This video demonstrates the latest upgrades to Wetpaint wikis:
Posted in Web 2.0
Tagged video, wiki
I’ve listed the following resources on my 4R x T wiki:
- Barrett, Helen. Electronic Portfolios. 31 Mar. 2008. 20 May 2008 <http://electronicportfolios.org/>.
- Electronic Portfolios: Emerging Practices in Student, Faculty, and Institutional Learning. Barbara L. Cambridge, ed. Washington, DC: American Association for Higher Education, 2001.
- ePortfolios Portal. Dec. 2004. 20 May 2008 <http://electronicportfolios.org/>.
- Heath, Marilyn S. Electronic Portfolios: A Guide to Professional Development and Assessment. Worthington, OH: Linworth Publishing, Inc., 2004.
- Kimball, Miles A. The Web Portfolio Guide: Creating Electronic Portfolios for the Web. New York: Longman, 2003.
- Siemens, George. “ePortfolios.” 16 Dec. 2004. elearnspace. 20 May 2008 <http://www.elearnspace.org/Articles/eportfolios.htm>.
I still think that using blogs as research journals in a freshman-level research/writing class is a good idea. I probably need to do more to convince my students of the usefulness of keeping a research journal. For my online ENGL 112 class for Mesa State College, I thought having the students read the section in the textbook about research journals would be sufficient. I probably should make the assignments more specific, too, and include assignments for reading and commenting on other blogs, both their classmates’ and others’.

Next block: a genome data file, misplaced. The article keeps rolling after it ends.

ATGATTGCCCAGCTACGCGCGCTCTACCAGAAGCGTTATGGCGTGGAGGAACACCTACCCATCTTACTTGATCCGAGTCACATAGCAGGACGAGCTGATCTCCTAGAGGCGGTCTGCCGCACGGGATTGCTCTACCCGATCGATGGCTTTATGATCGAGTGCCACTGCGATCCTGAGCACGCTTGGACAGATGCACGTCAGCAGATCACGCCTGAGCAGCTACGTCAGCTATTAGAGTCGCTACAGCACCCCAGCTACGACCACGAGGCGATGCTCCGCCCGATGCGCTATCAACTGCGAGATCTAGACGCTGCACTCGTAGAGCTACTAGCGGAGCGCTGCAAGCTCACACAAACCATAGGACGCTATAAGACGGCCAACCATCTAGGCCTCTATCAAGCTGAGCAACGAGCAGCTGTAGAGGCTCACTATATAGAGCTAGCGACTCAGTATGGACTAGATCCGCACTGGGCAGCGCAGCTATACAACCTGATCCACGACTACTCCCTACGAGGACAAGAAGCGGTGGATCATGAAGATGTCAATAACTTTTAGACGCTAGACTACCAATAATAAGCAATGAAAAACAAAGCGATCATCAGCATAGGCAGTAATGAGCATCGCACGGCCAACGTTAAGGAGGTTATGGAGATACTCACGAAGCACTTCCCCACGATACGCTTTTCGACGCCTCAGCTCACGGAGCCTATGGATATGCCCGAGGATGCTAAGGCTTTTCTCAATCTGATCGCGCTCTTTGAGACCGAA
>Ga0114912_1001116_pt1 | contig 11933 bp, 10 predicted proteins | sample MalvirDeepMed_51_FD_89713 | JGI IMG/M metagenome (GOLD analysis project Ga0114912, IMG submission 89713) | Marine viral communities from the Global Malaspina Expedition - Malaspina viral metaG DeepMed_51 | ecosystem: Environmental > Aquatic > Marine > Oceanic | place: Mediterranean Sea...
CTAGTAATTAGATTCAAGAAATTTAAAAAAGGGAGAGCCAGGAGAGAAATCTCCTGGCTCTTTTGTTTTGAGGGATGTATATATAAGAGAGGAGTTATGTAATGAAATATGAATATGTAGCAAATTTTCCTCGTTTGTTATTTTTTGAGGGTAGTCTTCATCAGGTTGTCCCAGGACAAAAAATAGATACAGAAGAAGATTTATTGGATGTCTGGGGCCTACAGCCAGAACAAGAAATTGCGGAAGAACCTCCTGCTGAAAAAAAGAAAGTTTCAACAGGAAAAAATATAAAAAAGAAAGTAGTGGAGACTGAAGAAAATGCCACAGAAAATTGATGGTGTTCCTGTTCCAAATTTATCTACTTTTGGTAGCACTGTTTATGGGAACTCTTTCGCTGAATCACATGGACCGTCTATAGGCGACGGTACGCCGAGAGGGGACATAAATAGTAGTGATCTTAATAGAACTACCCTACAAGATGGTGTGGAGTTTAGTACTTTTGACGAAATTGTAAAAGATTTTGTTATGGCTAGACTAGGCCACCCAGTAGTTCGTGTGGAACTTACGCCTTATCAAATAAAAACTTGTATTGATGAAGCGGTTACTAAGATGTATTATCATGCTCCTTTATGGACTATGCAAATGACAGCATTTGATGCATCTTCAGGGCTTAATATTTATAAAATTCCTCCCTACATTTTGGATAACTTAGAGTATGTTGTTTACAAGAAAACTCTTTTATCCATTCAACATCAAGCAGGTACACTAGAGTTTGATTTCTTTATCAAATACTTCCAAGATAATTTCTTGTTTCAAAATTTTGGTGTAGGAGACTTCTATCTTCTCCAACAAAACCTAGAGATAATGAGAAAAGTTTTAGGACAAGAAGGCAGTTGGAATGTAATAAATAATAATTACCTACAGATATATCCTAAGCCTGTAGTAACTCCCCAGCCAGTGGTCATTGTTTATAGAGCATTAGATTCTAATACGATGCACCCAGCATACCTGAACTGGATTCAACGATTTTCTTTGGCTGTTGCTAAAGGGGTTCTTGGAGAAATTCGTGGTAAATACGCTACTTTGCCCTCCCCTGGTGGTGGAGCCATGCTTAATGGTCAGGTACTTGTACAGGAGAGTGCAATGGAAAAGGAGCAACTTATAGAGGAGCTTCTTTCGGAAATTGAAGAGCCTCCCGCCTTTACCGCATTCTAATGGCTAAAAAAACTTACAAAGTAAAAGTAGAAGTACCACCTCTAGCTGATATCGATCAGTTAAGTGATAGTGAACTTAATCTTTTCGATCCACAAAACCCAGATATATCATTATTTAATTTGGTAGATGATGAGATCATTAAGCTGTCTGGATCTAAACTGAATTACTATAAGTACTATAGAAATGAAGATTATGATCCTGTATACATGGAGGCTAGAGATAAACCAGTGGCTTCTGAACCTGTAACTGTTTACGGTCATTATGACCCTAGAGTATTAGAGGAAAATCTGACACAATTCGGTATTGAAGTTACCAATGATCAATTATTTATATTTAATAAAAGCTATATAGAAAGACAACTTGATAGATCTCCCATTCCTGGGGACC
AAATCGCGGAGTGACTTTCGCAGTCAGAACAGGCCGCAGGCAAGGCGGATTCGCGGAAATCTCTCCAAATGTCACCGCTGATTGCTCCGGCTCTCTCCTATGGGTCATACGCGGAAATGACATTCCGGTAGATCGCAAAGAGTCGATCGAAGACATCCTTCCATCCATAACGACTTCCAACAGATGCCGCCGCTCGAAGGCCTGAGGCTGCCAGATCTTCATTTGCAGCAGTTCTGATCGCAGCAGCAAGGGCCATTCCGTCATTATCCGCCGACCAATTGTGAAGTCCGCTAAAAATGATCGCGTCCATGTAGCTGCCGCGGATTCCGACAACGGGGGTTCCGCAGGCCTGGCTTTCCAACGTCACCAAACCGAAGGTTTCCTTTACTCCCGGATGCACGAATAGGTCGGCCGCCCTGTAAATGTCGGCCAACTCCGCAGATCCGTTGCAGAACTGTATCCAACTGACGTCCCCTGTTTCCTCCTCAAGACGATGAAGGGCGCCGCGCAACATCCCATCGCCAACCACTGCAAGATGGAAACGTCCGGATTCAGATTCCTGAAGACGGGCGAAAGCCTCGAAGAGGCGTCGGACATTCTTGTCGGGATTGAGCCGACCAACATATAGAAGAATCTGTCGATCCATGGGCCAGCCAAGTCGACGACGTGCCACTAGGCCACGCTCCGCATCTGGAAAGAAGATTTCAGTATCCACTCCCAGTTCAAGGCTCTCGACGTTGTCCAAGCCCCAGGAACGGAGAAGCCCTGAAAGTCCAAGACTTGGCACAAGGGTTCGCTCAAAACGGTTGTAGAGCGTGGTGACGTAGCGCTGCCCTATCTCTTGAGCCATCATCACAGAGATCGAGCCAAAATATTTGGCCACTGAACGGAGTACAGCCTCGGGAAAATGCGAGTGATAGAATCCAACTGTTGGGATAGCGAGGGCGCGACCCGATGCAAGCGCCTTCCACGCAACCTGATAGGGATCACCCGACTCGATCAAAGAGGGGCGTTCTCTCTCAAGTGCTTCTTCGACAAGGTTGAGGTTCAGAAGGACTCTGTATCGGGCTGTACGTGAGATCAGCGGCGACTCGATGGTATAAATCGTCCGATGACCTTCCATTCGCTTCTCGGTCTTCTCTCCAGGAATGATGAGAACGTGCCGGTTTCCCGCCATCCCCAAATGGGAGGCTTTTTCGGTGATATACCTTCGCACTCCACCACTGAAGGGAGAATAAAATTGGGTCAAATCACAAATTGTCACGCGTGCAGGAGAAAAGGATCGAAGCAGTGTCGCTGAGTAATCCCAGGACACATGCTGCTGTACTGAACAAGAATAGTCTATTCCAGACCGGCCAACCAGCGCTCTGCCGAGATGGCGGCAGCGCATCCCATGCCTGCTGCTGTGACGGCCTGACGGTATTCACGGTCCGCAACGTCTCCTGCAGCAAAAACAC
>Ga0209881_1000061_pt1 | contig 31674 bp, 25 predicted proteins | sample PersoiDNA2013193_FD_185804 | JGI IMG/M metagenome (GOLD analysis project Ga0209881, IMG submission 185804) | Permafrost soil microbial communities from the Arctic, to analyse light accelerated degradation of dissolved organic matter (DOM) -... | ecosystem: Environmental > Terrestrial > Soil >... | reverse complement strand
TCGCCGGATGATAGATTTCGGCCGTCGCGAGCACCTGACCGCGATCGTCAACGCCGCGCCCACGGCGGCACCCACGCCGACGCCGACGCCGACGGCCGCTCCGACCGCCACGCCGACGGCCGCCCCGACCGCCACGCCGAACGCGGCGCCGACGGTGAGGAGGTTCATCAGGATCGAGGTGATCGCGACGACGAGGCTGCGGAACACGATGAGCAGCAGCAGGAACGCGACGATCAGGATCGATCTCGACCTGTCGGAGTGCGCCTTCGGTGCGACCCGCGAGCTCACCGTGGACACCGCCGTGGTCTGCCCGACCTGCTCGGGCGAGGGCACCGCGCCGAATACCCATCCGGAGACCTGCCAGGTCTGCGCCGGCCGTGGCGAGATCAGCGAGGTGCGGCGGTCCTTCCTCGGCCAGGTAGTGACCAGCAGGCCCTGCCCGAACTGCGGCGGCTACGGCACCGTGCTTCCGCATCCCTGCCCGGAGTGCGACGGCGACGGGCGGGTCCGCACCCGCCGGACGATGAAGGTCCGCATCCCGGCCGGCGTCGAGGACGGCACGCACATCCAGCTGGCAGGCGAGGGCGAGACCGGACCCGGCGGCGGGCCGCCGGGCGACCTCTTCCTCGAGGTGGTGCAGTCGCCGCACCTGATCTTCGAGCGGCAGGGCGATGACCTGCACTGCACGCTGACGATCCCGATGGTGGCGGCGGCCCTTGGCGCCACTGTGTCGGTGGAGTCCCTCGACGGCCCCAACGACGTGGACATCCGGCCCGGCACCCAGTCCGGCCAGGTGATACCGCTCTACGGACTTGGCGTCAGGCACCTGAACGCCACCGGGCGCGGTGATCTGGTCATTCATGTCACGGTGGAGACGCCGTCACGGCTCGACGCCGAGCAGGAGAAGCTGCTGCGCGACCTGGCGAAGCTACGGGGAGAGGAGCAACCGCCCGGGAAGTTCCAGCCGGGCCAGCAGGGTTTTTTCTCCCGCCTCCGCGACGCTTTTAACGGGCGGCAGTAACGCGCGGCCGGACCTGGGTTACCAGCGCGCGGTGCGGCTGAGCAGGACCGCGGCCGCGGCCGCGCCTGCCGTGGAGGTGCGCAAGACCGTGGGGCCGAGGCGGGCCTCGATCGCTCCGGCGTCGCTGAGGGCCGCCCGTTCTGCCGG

A couple of students did have positive comments about using the blogs:
- “The ‘blog’ site was an excellent tool also, I liked going to my classmates ‘blogs’ and seeing what and how there research was going. I never used a ‘blog’ site before so it was frustrating at first, with time it became easier.”
- “The blog for instance helped me to organize my thoughts and go back and see some examples of what I previously was thinking of doing so that I could go back and use them.”
Wikipedia has its place, but I do not allow students to cite it in an academic paper. It simply is not a credible source. However, I do use it myself as a starting point for personal research, particularly on technical or popular topics, and it often has links to more credible sources of information.
There are alternatives to Wikipedia that deserve more attention and participation:
- Scholarpedia is a “free peer reviewed encyclopedia written by scholars from all around the world.”
- Digital Universe is “an ever-growing array of commercial-free portals mapping the highest-quality Internet destinations, as recommended by experts recognized in their fields. These experts review public contributions, create context and attest to the reliability, integrity, and accuracy of the portals.”
- Citizendium is an effort to create “the world’s most trusted encyclopedia and knowledge base” where the “general public and experts collaborate, using their real names.”